Photography by Kevin Win...
Even though the parking lot held plenty of eye-catching iron, this motorcycle drew his attention immediately, and he made a beeline for it. He walked around it once, took a closer look at a couple of pieces, frowned faintly and asked, "Who built this bike?"
"Oh, Willie G., Louie Netz, and their mob."
The frown deepened, and he looked up to see if we were pulling his leg. He looked back at the bike again. "It's factory?" he asked. "Lock, stock and 1450cc barrels," we confirmed.
He pondered this Harley-Davidson for a few more moments, then nodded his head. "I guess that's why it has those ugly, black brake hoses."
A narrower drive belt permitted...
A narrower drive belt permitted the designers to install the fattest rear tire ever used on a stock H-D. The disc wheel drew kudos.
Harley-Davidson's latest ego vehicle creates understandable confusion. Assembly-line motorcycles just don't look like the Deuce. They don't have these sort of sexy curves -- all that chrome and those super-clean details. You're supposed to visit a professional customizer if you want looks of this caliber. Judging from the comments our sample bike elicited, the Deuce is the best-looking full production motorcycle gracing any showroom.
The custom style starts right up front. The 21-inch wire-spoke front wheel could have been dipped in chrome. Hub, nipples, rim, and spokes are all coated with the shiny substance. The chrome permeates the front end, extending from the axle nuts all the way to the steering head nut. Only the brake components, fender, rear tire, reflectors and a few pinch bolts missed the shiny stuff. The fork juts out at an aggressive 34-degree rake, kicking off the long, low profile. The fork sliders have a unique, curving, narrow-waisted shape similar to those of some aftermarket items. Curved, swept-back five-inch risers lift the low-rise handlebar, which like other Harley-Davidson bars, is stainless steel.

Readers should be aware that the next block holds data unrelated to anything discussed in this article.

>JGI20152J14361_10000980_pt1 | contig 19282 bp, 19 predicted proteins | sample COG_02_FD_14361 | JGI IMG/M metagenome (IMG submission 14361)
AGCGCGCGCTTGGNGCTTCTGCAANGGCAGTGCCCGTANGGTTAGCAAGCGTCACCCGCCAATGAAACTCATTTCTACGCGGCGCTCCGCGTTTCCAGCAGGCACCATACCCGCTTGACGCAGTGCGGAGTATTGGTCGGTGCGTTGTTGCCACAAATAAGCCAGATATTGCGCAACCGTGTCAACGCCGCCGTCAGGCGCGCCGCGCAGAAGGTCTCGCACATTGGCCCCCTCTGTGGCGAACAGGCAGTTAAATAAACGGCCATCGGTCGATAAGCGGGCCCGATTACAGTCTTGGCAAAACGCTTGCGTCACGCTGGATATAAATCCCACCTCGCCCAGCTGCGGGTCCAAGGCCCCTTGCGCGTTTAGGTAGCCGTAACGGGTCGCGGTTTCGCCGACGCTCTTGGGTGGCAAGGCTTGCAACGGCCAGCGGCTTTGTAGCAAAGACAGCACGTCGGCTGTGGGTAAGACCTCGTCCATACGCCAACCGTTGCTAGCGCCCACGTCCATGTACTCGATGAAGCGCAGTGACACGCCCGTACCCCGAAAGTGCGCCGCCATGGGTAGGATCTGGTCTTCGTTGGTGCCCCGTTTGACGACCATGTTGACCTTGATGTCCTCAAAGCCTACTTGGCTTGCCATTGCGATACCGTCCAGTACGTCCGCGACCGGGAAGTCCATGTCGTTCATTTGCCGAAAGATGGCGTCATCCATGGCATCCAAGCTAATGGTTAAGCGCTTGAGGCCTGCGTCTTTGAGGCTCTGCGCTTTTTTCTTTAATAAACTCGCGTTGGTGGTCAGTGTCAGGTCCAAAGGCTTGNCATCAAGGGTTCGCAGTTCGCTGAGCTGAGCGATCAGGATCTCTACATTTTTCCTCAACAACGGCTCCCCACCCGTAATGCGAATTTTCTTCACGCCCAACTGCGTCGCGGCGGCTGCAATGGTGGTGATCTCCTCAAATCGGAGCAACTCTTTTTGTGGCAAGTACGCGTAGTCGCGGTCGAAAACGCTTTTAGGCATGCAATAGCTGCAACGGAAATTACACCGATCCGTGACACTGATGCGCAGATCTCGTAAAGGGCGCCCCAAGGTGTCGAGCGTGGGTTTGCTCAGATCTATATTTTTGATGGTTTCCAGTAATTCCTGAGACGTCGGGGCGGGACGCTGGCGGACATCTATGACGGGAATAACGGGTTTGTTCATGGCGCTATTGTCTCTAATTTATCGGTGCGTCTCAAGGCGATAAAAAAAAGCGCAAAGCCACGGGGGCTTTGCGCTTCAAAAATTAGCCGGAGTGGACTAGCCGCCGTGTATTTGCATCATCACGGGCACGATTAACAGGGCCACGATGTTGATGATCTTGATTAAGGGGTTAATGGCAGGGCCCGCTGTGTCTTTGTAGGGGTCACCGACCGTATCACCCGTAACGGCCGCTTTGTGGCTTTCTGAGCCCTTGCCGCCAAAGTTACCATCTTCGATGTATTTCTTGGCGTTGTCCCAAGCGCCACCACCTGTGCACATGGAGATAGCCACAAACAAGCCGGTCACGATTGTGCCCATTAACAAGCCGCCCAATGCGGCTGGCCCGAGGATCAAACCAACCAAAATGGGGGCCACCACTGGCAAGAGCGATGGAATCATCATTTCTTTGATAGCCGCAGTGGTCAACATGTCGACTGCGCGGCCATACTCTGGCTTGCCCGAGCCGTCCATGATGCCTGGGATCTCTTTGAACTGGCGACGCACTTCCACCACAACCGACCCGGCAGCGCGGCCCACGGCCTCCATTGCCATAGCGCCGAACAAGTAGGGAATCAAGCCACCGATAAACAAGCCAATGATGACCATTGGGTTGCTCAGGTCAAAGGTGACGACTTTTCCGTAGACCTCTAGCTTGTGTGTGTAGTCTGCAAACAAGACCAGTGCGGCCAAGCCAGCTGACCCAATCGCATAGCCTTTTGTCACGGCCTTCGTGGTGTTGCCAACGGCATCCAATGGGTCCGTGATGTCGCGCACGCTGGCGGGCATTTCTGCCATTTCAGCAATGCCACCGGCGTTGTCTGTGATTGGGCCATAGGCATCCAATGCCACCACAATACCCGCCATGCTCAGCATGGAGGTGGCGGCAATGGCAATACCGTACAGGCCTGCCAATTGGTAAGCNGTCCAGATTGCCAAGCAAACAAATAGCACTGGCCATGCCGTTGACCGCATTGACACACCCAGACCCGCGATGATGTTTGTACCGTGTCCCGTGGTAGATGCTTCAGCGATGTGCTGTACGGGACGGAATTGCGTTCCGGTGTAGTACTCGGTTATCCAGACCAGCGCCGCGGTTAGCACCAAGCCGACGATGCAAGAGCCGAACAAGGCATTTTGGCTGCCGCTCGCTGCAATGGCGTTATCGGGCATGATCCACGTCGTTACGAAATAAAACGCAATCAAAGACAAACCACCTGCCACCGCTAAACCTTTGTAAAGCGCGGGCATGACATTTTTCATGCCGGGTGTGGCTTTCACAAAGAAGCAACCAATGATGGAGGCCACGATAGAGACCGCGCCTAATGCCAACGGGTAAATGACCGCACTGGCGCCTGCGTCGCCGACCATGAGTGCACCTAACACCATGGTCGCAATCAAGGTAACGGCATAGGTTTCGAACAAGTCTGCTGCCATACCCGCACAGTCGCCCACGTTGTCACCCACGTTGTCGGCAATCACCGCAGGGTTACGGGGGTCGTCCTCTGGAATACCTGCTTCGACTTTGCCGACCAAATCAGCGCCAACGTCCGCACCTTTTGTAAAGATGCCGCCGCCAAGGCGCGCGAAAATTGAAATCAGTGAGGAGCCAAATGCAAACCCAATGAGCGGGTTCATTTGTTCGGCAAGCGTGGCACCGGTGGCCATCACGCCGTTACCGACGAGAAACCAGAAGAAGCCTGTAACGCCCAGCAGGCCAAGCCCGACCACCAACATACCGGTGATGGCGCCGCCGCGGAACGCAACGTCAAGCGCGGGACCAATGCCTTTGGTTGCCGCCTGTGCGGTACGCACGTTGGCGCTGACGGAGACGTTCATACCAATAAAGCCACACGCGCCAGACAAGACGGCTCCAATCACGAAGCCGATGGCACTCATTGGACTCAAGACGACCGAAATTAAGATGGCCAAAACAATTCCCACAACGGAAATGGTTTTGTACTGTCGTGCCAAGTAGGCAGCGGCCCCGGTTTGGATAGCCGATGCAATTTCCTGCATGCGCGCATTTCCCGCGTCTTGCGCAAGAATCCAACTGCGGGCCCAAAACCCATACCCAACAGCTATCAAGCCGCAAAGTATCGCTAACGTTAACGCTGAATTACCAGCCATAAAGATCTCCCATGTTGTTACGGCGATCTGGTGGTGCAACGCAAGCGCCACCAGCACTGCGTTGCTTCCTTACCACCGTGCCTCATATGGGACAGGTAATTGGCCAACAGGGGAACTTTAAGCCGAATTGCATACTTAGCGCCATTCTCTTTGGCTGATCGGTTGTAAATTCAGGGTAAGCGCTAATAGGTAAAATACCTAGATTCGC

With this stretched 4.9-gallon...
With this stretched 4.9-gallon tank, Harley joins the few manufacturers now installing seamless fuel tanks on its cruisers.
From the handlebar, your eye drifts down to the fuel tank, another original component created -- like the fork sliders -- for the Deuce. Longer and narrower than other Harley tanks, the tank makes a major contribution to the long, low, flowing look of the Deuce, although it holds 4.9 gallons instead of the 5.0 on other current Softails. No visible seams mar the tank's profile, and instead of the familiar Harley tank-top instrument console, the stretched fuel vessel sports a chrome housing for the speedometer and ignition switch that extends the length of the tank, emphasizing its length and creating a divider.
Below the tank, the counterbalanced 1450cc Twin Cam engine wears black and chrome livery. Even the external oil lines are chrome. The elliptical airbox design of the new engines meshes nicely with the long look of the bike as do the shotgun dual mufflers, which now have their crossover tube behind the engine. Forward foot controls stretch the rider out in a posture that emphasizes the style too.
Behind the engine, the oil tank -- which wraps around in a U shape to show up on both sides of the frame -- glitters with additional chrome. The Softail rear suspension banishes the dual horizontal dampers from sight beneath the engine. That leaves the new rear end uncluttered. Uninterrupted by visible fasteners, swooping chrome rails bracket a fender that's vaguely reminiscent of the original FX Super Glide style. Small, clean turn signals and a shallow, semi-recessed taillight create minor visual interruptions and presumably push the regulatory limits for size.
Thanks to a good foam choice...
Thanks to a good foam choice inside, the pretty saddle that tops the Deuce feels better than we expected, though it's a bit narrow for touring.